GDP is the sum of the final prices of goods and services produced in an economy during a given period. In simple terms, GDP is defined as a measure of the value of economic activity within a country. GDP is a measure primarily used as a yardstick to gauge the growth of a country.
In 2015, a new series was announced to calculate the GDP by upgrading the methodology with new data sources to meet UN standards.
|Before 2015||After 2015|
|Change in Base Year||2004-05||2011-12|
|New Data Series for organised private Sector||Earlier data for established companies were taken from the Annual Survey of Industries (ASI) or RBI’s sample of large companies for estimating corporate savings or investment.||It included the data of all the companies registered with the ministry of corporate affairs, and each company was given a unique 21-digit code, hence MCA-21. Also, the new database is much more comprehensive covering financial institutions and regulatory bodies’ like- SEBI, PFRDA, and IRDA.Local organizations and institutions are well represented in this series.|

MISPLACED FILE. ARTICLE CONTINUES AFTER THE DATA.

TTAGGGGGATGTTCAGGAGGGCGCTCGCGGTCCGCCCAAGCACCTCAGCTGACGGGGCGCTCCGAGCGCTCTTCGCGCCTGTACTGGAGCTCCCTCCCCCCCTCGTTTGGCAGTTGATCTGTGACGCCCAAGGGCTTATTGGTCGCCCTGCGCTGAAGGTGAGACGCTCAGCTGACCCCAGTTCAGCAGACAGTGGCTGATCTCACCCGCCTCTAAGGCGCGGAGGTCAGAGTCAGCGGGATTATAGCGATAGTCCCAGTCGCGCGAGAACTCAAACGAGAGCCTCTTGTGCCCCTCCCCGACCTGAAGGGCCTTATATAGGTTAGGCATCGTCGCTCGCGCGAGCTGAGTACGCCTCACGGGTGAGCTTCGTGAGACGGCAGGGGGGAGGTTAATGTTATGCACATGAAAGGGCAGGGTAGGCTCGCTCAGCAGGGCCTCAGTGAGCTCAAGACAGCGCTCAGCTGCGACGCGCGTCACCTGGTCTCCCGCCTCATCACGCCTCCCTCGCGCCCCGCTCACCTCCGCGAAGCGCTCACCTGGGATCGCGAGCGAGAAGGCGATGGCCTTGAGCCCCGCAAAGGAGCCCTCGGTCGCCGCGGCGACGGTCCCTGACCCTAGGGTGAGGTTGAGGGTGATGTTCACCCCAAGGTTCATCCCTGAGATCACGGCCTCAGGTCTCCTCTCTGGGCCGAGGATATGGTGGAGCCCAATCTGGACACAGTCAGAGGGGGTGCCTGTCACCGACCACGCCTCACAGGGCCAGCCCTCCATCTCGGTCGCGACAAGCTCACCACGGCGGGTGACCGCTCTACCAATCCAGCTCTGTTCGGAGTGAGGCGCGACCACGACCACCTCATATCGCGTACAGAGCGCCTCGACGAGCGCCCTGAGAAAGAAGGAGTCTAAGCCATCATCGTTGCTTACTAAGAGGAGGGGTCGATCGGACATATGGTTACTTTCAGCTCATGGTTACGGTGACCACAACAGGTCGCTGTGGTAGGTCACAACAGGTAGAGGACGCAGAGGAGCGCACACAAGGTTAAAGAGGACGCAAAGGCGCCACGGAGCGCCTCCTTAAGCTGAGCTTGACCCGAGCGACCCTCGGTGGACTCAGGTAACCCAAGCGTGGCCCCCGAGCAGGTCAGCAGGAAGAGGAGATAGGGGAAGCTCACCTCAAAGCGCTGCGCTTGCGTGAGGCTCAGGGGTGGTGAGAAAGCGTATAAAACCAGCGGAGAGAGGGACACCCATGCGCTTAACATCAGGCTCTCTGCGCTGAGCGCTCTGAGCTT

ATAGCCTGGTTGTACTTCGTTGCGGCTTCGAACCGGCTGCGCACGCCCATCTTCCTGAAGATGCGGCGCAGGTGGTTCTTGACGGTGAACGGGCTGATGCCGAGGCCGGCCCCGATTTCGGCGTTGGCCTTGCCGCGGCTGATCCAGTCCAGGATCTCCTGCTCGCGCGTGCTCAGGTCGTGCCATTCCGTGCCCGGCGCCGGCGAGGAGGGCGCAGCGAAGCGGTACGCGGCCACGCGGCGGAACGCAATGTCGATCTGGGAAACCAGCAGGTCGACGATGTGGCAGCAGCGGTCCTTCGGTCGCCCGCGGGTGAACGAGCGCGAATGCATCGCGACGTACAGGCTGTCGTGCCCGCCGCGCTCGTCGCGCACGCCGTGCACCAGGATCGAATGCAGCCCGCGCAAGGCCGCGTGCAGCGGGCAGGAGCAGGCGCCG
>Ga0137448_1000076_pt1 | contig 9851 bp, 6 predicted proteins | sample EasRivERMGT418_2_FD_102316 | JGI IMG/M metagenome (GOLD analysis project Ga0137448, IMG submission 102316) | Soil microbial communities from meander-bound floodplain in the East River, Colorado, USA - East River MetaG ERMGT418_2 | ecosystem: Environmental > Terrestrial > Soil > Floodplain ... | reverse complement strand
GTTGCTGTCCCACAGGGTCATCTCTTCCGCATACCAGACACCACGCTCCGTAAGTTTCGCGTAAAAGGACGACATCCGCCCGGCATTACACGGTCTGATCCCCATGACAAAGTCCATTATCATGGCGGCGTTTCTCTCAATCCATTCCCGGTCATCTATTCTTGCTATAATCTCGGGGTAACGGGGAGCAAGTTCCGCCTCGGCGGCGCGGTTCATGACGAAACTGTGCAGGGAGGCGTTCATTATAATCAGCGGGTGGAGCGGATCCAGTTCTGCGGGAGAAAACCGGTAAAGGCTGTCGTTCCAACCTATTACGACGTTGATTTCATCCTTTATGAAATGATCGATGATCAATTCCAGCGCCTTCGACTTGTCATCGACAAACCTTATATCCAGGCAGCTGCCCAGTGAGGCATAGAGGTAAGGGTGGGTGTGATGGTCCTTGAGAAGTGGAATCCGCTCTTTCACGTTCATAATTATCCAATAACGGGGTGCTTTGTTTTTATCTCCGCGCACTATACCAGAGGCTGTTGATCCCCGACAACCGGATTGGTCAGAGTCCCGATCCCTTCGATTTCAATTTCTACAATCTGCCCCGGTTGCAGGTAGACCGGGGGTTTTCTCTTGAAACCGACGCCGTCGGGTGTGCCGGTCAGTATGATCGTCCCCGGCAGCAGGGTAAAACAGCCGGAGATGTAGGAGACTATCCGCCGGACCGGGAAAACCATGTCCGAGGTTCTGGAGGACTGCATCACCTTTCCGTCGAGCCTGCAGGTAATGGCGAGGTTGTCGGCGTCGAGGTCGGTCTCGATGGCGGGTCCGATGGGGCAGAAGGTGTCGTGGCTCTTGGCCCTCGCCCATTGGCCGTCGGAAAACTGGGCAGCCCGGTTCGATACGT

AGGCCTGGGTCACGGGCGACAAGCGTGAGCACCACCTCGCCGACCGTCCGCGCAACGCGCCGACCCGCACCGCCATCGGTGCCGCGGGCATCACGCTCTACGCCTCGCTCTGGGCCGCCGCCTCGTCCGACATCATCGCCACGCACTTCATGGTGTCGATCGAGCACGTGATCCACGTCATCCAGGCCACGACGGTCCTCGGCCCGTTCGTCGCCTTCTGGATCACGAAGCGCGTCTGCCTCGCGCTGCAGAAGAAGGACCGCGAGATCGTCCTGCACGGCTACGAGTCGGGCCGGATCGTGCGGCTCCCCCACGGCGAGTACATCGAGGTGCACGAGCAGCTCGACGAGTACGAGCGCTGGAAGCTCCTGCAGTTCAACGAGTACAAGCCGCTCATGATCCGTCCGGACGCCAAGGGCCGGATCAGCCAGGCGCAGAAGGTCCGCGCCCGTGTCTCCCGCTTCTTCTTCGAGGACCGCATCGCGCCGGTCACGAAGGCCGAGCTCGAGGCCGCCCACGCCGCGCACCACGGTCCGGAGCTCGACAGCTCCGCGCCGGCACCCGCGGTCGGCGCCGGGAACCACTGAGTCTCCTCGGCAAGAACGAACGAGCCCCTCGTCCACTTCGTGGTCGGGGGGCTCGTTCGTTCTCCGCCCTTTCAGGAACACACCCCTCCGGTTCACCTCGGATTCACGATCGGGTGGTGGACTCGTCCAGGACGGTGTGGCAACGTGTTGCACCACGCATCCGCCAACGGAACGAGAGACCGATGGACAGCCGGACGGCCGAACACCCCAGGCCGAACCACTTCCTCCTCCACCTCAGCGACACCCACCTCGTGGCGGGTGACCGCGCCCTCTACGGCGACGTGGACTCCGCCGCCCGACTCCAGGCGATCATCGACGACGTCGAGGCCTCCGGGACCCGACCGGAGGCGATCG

|Scale of Measure||GDP was calculated at factor cost.||GDP is now calculated at Market Price. |
The international practice of valuing industry-wise estimates as gross value added (GVA) at basic prices was adopted.
|Financial Sector Coverage||Financial corporations in the private sector, other than banking and insurance, were limited to a few mutual funds (primarily UTI) and estimates for the Non-Government Non-Banking Finance Companies as compiled by RBI.||The coverage of the financial sector has been expanded to include stock brokers, stock exchanges, asset management companies, mutual funds and pension funds, as well as the regulatory bodies, SEBI, PFRDA and IRDA.|
So in essence, two things changed in the new series, the base year as well as the database. Change of base year is a common occurrence and is done to take into consideration the changing times and the outlook of the economy.